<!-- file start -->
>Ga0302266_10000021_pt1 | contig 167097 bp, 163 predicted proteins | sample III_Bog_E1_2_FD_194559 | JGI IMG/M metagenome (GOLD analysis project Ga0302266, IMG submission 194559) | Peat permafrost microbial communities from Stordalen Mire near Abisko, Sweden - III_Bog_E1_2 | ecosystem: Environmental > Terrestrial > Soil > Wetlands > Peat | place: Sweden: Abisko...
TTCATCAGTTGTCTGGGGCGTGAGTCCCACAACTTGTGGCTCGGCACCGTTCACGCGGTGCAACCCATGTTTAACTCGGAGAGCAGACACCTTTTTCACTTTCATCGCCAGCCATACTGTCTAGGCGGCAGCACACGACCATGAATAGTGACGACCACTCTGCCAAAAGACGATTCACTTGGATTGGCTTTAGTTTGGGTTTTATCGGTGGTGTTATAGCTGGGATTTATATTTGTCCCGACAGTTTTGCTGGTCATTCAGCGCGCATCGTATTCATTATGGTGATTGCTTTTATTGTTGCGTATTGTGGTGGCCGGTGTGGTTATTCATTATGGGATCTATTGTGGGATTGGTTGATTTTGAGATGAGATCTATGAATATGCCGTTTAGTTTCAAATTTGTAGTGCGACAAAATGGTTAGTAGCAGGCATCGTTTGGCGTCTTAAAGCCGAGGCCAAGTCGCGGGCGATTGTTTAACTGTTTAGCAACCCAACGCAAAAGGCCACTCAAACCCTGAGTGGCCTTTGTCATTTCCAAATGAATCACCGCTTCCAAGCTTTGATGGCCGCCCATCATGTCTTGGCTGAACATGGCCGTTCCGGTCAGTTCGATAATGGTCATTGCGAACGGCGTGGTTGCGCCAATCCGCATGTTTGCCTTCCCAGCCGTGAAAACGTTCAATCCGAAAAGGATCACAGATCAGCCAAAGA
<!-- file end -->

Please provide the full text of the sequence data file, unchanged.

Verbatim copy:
>Ga0302266_10000021_pt1 | contig 167097 bp, 163 predicted proteins | sample III_Bog_E1_2_FD_194559 | JGI IMG/M metagenome (GOLD analysis project Ga0302266, IMG submission 194559) | Peat permafrost microbial communities from Stordalen Mire near Abisko, Sweden - III_Bog_E1_2 | ecosystem: Environmental > Terrestrial > Soil > Wetlands > Peat | place: Sweden: Abisko...
TTCATCAGTTGTCTGGGGCGTGAGTCCCACAACTTGTGGCTCGGCACCGTTCACGCGGTGCAACCCATGTTTAACTCGGAGAGCAGACACCTTTTTCACTTTCATCGCCAGCCATACTGTCTAGGCGGCAGCACACGACCATGAATAGTGACGACCACTCTGCCAAAAGACGATTCACTTGGATTGGCTTTAGTTTGGGTTTTATCGGTGGTGTTATAGCTGGGATTTATATTTGTCCCGACAGTTTTGCTGGTCATTCAGCGCGCATCGTATTCATTATGGTGATTGCTTTTATTGTTGCGTATTGTGGTGGCCGGTGTGGTTATTCATTATGGGATCTATTGTGGGATTGGTTGATTTTGAGATGAGATCTATGAATATGCCGTTTAGTTTCAAATTTGTAGTGCGACAAAATGGTTAGTAGCAGGCATCGTTTGGCGTCTTAAAGCCGAGGCCAAGTCGCGGGCGATTGTTTAACTGTTTAGCAACCCAACGCAAAAGGCCACTCAAACCCTGAGTGGCCTTTGTCATTTCCAAATGAATCACCGCTTCCAAGCTTTGATGGCCGCCCATCATGTCTTGGCTGAACATGGCCGTTCCGGTCAGTTCGATAATGGTCATTGCGAACGGCGTGGTTGCGCCAATCCGCATGTTTGCCTTCCCAGCCGTGAAAACGTTCAATCCGAAAAGGATCACAGATCAGCCAAAGA